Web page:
Monkey Haven is pleased to work with Healing Animals Organisation, a training and holistic centre run by author and practitioner Elizabeth Whiter. Elizabeth is researching our primates’ food choices and how they use food to self-medicate. She picks up a branch from a willow tree… and takes a big bite. “I never feed animals anything I wouldn’t eat myself,” she says, before going back for seconds. “Mmm that’s nice and sweet”, she declares. “It’s good for pain relief and the digestive system.”
The monkeys get excited as they hear her trolley approaching. It’s packed with leaves, twigs and herbal concoctions – everything’s seasonal and has a medicinal purpose. The idea is that if the animals are a bit under the weather, then they’ll pick the plants or potions that could help them the most. “They’re very discerning”, she says.
This is known as sensory enrichment – and when they see something they want, “their eyes light up and then they’ll grab it – they won’t want any of the others to have it!” Sometimes the monkeys crush the plants to make an insect repellent to smear all over their body. They do this with chives and garlic. But mostly, they just tuck in!
Elizabeth is an animal healer who’s worked all over the world with all kinds of creatures including orangutans, zebras, camels, reindeers, bats and cheetahs.
She will be closely monitoring our animals to establish their likes and dislikes, and how they react to the plants. “The research we’re doing here is pioneering”, says Elizabeth. ”Ultimately it will help rescued animals all over the world.”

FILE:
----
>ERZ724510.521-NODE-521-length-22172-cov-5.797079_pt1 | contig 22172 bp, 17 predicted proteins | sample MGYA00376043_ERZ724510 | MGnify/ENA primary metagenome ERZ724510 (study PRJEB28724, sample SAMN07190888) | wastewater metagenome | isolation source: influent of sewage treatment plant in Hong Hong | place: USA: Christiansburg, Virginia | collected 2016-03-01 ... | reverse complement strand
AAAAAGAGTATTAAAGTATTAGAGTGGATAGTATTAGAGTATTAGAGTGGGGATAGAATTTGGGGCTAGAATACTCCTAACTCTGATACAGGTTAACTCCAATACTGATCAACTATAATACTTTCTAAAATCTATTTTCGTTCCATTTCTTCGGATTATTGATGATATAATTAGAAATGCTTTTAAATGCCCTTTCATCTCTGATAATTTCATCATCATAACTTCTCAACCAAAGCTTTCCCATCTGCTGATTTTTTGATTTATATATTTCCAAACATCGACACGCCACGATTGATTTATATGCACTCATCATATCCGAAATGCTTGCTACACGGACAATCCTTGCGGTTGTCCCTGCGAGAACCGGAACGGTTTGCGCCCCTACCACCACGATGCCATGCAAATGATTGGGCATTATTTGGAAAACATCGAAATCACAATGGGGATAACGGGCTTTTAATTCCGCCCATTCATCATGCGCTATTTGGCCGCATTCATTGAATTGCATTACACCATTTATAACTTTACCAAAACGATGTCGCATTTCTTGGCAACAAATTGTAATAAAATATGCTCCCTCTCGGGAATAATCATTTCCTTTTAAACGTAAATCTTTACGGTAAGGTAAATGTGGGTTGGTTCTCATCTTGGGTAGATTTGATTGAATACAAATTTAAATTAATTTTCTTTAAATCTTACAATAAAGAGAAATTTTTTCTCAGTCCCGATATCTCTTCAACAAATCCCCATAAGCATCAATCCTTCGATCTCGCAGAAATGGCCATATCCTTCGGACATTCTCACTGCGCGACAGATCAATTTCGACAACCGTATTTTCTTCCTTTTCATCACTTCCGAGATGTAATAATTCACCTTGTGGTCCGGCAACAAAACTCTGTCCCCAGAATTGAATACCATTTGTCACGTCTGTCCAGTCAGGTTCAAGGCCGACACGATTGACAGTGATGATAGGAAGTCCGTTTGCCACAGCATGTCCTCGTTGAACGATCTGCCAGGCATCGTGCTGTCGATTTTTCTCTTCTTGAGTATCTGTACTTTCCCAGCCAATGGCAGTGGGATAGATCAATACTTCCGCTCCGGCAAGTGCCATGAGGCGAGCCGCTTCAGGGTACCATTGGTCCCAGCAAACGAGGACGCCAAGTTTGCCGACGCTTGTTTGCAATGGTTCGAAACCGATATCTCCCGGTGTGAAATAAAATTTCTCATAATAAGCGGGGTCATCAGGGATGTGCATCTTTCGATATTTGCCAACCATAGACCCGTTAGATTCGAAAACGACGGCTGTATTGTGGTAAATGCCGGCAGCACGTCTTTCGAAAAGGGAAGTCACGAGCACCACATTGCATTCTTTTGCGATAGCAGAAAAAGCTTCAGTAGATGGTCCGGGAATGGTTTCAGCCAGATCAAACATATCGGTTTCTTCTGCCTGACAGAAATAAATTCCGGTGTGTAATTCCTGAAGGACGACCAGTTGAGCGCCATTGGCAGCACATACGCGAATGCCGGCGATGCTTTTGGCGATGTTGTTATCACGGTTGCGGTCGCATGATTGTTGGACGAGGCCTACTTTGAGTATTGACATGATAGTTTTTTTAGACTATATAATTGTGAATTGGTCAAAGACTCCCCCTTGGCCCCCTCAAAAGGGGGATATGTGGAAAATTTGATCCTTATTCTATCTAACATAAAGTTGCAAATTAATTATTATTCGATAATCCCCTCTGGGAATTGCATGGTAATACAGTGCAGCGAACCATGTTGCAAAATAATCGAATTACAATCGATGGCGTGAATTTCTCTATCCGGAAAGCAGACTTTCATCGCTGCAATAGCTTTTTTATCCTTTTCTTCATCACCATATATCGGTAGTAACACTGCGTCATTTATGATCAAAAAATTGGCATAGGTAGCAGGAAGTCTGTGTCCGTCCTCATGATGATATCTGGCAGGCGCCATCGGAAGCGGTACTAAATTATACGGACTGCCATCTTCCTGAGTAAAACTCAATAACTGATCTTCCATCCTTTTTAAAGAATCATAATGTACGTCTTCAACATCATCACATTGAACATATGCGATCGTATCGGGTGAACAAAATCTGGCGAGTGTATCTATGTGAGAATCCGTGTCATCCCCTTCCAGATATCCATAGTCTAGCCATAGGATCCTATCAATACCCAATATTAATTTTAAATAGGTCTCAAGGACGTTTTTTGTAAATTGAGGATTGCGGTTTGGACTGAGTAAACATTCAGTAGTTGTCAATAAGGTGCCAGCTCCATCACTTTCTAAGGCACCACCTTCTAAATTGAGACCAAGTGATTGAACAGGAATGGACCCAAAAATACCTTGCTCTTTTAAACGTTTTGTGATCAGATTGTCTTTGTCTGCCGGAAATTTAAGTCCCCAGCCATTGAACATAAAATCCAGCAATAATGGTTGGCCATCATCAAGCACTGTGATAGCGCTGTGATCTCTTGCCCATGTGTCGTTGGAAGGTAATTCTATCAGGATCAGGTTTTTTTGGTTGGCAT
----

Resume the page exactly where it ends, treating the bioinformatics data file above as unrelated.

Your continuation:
The work is supported by Anthea Payne, one of our regular volunteers, who also runs Anthea Payne Animal Healing. Anthea believes that healing is particularly beneficial for animals who have suffered from abuse in the past. “They could be helped by energy healing, nutritional enrichment or the self-selection of medicinal plants”, she says. “If the animals are sick or injured, I am able to bring calm and trust and speed-up the healing process. I have even used my human massage knowledge on one Gibbon with a kidney infection and gave her gentle reflexology. For several weeks after her recovery, if she saw me enter her inside enclosure, she would rush in and ask for more healing and reflexology.”
Our rescued primates enjoy their time with these caring volunteers – and we’re lucky to have them supporting the work that we do with creatures in crisis.
On the monkey menu
Catkins – a protein packed energy booster
Ginger – an anti inflammatory that eases aches and pains
Rosehips – rich in vitamin C so good for beating colds
Seaweed – packed with minerals